In keeping with avant-garde roots, Vancouver’s Cinematheque is host to an ambitious nation-wide project this year: Canada On Screen. It aims at familiarizing Canadians with the moving images “that have made a major contribution to the practice of cinema, and to the practice of Canadians speaking to themselves,” explains Executive and Artistic Director, Jim Sinclair.
The Cinematheque, along with TIFF, Library & Archives Canada and Cinémathèque québécoise have assembled a list of 150 quintessential Canadian films, most of which will be screened for free in 2017 as part of Canada 150 celebrations.
In talking to Sinclair, I learn that the process of selecting a mere 150 works was agonized over by committees of film critics, academics, and industry professionals. There are nine categories of works selected, from familiar genres like Feature Film and Documentary, to Commercials and Music Videos. The number of works in each category varies based on the significance of Canadian achievement in each category. Through the process, Sinclair assures that diversity was a consideration:
“When we were tweaking these lists, it was very important to make sure the regions were represented, that women were represented, that filmmakers of diverse ethnic backgrounds — including First Nations filmmakers — were represented.”
Canada 150, the impetus and funding backbone of Canada On Screen and other ambitious projects across the country, is the focus of some contention. Canada 150 celebrates the 150th anniversary of Confederation. Critics have argued that Canada 150, in fact, glorifies 150 years of colonization, and that it undermines reconciliation efforts with Indigenous peoples.
This controversy is one that Sinclair does not take lightly. While the topics of colonization and Indigenous perspectives are noticeably subdued in the selection of works for Canada On Screen, The Cinematheque will be adjusting their bi-monthly program to include a statement that acknowledges Vancouver screenings are taking place on the ancestral and unceded land of Coast Salish peoples.
The organizers of Canada On Screen, and Sinclair in particular, strive for Canada On Screen to become a “living project.” The intention is to add to the list, treating this year’s screenings and outreach as the launch of a larger initiative to preserve and disseminate influential older works.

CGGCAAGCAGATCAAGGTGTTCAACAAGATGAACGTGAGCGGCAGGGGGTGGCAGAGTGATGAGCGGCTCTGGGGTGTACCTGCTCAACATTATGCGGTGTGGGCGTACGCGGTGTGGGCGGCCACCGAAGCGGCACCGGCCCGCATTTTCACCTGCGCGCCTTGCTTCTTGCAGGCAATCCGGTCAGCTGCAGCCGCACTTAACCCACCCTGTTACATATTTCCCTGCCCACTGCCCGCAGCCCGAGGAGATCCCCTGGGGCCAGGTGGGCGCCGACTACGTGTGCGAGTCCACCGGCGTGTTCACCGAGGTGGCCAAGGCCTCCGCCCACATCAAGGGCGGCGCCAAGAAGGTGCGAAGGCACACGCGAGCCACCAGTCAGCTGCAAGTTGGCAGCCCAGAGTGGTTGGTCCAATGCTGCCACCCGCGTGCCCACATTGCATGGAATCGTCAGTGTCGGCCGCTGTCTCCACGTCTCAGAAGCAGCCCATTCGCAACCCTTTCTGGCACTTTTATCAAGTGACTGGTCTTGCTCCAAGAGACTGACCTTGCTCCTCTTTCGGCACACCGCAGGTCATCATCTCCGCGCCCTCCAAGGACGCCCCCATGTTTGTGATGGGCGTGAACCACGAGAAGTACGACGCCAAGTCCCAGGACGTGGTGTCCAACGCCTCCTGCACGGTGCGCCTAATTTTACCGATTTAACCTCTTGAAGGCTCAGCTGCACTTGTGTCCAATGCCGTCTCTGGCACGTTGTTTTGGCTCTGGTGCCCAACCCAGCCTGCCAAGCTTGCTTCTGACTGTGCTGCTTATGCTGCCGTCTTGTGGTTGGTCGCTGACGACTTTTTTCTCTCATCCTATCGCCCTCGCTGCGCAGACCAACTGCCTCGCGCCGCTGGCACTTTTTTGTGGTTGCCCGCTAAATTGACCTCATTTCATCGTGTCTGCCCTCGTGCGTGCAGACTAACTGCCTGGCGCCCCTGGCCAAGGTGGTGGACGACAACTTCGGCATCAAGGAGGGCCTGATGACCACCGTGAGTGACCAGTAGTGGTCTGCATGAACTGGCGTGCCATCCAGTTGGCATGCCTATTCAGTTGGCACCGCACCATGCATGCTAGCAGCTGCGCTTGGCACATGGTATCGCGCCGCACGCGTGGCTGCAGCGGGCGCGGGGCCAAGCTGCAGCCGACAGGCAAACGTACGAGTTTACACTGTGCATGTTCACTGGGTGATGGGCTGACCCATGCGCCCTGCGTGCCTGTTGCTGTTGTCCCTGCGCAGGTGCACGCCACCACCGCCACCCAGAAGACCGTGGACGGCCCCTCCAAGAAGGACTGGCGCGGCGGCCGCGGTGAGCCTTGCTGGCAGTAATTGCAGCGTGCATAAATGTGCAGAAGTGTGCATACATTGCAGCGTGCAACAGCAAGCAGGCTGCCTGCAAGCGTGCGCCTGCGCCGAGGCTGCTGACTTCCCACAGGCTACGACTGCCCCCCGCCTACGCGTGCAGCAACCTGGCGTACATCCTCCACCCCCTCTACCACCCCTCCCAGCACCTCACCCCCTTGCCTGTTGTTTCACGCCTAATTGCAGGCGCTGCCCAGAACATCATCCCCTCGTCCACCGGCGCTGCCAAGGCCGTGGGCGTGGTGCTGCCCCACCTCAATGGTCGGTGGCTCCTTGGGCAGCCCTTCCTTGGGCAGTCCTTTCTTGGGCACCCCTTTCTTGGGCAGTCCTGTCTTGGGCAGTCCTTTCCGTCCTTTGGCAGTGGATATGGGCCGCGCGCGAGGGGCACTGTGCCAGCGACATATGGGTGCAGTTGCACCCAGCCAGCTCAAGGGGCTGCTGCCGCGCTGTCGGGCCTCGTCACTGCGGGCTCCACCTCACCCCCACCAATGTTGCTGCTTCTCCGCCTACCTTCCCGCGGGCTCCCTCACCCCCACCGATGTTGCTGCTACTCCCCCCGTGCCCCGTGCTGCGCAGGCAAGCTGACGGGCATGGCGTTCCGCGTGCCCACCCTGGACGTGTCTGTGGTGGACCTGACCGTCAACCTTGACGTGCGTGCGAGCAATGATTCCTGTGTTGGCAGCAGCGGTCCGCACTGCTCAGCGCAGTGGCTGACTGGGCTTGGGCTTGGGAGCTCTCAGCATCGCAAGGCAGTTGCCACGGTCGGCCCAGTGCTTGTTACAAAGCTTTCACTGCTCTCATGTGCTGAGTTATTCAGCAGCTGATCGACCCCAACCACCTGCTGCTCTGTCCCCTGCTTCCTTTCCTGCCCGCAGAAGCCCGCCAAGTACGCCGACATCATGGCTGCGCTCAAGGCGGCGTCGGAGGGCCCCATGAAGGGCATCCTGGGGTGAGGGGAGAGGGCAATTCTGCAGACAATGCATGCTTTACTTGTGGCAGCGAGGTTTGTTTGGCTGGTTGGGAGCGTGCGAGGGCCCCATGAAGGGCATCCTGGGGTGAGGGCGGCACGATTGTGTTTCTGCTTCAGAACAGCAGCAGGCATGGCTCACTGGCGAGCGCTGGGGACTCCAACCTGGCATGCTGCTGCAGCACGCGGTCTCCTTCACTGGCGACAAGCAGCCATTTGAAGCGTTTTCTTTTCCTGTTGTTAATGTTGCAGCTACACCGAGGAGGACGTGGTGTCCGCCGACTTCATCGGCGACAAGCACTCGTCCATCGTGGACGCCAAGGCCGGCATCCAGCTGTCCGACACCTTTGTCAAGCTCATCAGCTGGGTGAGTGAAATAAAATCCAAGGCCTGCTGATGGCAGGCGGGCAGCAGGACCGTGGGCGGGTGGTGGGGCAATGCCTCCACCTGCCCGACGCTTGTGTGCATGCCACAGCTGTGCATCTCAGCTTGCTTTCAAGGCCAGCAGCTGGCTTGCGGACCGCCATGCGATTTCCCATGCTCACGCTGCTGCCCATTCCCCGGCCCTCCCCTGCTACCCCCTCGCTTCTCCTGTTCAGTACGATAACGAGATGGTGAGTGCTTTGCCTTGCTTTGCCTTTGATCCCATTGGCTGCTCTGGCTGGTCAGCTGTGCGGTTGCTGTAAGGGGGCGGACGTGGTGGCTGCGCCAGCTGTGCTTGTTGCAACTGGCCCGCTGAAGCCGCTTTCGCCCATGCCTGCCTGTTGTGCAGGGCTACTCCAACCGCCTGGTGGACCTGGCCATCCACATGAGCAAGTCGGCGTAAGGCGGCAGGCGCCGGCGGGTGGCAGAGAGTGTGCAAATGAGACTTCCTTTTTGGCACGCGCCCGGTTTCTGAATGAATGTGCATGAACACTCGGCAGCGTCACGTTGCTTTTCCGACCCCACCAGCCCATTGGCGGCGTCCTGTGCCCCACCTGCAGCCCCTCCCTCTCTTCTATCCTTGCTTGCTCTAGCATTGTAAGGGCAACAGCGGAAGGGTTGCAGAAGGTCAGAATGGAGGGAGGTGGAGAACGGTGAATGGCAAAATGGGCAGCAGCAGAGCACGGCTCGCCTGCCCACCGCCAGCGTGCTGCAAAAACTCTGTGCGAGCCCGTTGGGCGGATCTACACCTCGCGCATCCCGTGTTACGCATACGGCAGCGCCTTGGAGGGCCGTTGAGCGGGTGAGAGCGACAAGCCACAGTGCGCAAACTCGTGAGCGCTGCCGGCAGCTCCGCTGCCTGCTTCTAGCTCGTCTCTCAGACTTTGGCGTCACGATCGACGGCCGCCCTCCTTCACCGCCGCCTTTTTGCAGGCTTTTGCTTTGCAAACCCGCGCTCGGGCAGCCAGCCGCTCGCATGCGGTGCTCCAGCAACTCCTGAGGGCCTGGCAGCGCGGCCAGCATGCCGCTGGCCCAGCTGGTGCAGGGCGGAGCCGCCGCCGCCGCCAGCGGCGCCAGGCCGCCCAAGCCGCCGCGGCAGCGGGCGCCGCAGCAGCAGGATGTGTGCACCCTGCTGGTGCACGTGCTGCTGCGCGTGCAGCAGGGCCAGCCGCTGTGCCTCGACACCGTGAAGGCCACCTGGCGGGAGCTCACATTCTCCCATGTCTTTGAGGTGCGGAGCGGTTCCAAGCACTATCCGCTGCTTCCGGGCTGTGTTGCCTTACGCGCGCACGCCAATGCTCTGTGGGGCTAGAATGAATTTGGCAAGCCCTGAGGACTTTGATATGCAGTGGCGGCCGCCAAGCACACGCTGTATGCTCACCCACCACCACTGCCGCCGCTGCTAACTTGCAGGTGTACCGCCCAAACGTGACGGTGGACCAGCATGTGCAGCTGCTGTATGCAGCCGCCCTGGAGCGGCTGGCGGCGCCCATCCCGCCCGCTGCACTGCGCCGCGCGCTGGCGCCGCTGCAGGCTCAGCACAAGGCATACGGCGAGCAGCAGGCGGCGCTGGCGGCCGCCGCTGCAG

“This project is not only about naming these films, but in many cases restoring and digitizing them,” explains Sinclair. “By digitizing them, they are made more accessible to Canadians … and more accessible to [cinemas] because they don’t have to ship 35 millimeter film cans across Canada.”
All Canada On Screen screenings are free to the public. As a companion, there will be an online catalogue featuring essays on each of the 150 works. Sinclair and The Cinematheque’s Operations and Programming Associate Shaun Inouye have each contributed five essays to the catalogue.
When asked how many of the films The Cinematheque will screen in 2017, Sinclair is optimistic: “We’re trying to screen as many of the 150 works as is practical for us to screen in the cinema. We can’t screen 19 seasons of The Beachcombers … but we are doing [all] Anne of Green Gables because it’s only five or six hours long … We will try to keep it interesting.”
At the moment, The Cinematheque is hosting 2-3 screenings of Canada On Screen each month, each one including at least two works off the list. They intend to program a full month of Canada On Screen in July.
“It can be difficult to get Canadians out to [watch] Canadian film,” laments Sinclair. “It is always challenging to get bums in seats to see Canadian films.”
If January’s attendance for Canada On Screen is any indication, getting bums in seats won’t be a problem.
Pick up a copy of The Cinematheque’s bi-monthly program at most locations where Discorders are also distributed, or check thecinematheque.ca for a full program schedule. To see a complete list of Canada On Screen selections, visit tiff.net/canadaonscreen.